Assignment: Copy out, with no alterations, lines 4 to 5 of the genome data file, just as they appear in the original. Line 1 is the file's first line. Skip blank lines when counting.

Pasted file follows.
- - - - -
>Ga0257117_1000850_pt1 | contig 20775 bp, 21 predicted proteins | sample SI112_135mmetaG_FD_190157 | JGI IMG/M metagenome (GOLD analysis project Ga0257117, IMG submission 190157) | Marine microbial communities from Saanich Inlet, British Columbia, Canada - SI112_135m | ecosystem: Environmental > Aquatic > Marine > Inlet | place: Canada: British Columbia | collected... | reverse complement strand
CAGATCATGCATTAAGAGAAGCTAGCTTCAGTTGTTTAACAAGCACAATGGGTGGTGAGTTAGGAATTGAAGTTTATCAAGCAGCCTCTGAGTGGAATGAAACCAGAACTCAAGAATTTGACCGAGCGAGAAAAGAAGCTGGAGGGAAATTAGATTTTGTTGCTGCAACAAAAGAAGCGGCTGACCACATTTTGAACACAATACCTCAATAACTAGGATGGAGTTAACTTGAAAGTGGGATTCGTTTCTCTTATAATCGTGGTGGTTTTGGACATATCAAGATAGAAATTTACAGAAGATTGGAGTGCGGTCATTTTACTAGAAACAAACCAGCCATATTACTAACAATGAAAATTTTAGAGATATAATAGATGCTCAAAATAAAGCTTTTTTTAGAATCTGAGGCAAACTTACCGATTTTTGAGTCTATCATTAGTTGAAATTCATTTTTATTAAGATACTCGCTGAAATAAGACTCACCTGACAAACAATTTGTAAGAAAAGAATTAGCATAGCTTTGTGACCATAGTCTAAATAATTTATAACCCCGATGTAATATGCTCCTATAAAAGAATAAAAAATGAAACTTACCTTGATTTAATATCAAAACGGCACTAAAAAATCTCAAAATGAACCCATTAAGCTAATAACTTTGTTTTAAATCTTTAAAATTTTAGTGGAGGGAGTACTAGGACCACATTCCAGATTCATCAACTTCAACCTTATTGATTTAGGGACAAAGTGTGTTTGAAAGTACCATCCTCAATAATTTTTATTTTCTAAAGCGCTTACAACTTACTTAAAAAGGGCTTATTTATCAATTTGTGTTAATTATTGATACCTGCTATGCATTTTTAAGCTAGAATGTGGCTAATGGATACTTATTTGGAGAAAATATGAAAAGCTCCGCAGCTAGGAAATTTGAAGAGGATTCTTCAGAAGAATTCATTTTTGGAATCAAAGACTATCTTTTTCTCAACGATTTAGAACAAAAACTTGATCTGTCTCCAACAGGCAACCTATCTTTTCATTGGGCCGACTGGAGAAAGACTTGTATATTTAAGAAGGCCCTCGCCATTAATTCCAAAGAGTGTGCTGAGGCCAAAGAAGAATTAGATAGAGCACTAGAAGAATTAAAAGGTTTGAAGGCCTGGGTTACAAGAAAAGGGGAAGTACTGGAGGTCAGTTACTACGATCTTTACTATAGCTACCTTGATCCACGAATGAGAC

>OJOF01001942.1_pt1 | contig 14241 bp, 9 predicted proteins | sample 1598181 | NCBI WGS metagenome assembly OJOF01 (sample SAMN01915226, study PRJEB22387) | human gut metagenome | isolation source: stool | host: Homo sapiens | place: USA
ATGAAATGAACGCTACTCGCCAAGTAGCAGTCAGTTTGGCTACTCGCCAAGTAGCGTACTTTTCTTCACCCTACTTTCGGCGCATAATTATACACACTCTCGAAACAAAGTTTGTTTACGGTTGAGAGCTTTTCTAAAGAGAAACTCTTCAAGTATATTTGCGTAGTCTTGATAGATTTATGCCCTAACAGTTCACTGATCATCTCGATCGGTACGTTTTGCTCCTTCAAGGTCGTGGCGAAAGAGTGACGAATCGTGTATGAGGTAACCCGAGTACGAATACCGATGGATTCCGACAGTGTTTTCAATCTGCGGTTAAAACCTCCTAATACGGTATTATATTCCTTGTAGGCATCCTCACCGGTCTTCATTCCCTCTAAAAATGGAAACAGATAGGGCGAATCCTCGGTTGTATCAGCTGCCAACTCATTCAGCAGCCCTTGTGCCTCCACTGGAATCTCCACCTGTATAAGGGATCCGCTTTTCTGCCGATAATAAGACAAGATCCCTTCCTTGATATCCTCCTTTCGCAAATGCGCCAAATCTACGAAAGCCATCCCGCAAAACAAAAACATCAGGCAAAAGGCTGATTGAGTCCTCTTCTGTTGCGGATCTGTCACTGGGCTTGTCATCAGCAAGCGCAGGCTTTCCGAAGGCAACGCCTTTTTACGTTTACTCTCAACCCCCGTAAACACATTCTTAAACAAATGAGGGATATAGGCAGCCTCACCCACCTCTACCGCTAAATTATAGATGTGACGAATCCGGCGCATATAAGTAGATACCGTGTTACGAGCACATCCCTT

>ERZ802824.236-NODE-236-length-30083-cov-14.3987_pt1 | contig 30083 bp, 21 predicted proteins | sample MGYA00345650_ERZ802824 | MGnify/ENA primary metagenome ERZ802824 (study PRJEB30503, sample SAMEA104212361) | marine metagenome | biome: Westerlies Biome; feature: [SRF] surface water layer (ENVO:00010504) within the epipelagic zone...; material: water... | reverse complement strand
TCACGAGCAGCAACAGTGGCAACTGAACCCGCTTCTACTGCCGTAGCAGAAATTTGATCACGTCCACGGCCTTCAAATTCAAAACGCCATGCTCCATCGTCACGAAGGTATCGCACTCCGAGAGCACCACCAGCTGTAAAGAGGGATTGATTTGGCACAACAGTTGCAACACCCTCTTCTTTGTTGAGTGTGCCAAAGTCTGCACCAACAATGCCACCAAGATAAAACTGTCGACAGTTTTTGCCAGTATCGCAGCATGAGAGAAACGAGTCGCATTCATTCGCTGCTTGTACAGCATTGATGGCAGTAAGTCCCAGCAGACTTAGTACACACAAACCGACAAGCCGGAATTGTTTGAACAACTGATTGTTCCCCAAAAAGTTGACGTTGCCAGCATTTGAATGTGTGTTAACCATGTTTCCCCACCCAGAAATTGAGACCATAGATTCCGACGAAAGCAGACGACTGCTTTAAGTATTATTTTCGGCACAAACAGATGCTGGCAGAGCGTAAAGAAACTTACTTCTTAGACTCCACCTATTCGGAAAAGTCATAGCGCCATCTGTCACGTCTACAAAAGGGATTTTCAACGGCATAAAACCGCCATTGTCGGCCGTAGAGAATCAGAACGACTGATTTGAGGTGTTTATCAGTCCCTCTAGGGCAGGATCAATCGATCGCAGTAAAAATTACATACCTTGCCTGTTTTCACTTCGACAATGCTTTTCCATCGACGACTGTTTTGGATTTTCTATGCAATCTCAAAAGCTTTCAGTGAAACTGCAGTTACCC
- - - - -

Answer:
ATGAAATGAACGCTACTCGCCAAGTAGCAGTCAGTTTGGCTACTCGCCAAGTAGCGTACTTTTCTTCACCCTACTTTCGGCGCATAATTATACACACTCTCGAAACAAAGTTTGTTTACGGTTGAGAGCTTTTCTAAAGAGAAACTCTTCAAGTATATTTGCGTAGTCTTGATAGATTTATGCCCTAACAGTTCACTGATCATCTCGATCGGTACGTTTTGCTCCTTCAAGGTCGTGGCGAAAGAGTGACGAATCGTGTATGAGGTAACCCGAGTACGAATACCGATGGATTCCGACAGTGTTTTCAATCTGCGGTTAAAACCTCCTAATACGGTATTATATTCCTTGTAGGCATCCTCACCGGTCTTCATTCCCTCTAAAAATGGAAACAGATAGGGCGAATCCTCGGTTGTATCAGCTGCCAACTCATTCAGCAGCCCTTGTGCCTCCACTGGAATCTCCACCTGTATAAGGGATCCGCTTTTCTGCCGATAATAAGACAAGATCCCTTCCTTGATATCCTCCTTTCGCAAATGCGCCAAATCTACGAAAGCCATCCCGCAAAACAAAAACATCAGGCAAAAGGCTGATTGAGTCCTCTTCTGTTGCGGATCTGTCACTGGGCTTGTCATCAGCAAGCGCAGGCTTTCCGAAGGCAACGCCTTTTTACGTTTACTCTCAACCCCCGTAAACACATTCTTAAACAAATGAGGGATATAGGCAGCCTCACCCACCTCTACCGCTAAATTATAGATGTGACGAATCCGGCGCATATAAGTAGATACCGTGTTACGAGCACATCCCTT

>ERZ802824.236-NODE-236-length-30083-cov-14.3987_pt1 | contig 30083 bp, 21 predicted proteins | sample MGYA00345650_ERZ802824 | MGnify/ENA primary metagenome ERZ802824 (study PRJEB30503, sample SAMEA104212361) | marine metagenome | biome: Westerlies Biome; feature: [SRF] surface water layer (ENVO:00010504) within the epipelagic zone...; material: water... | reverse complement strand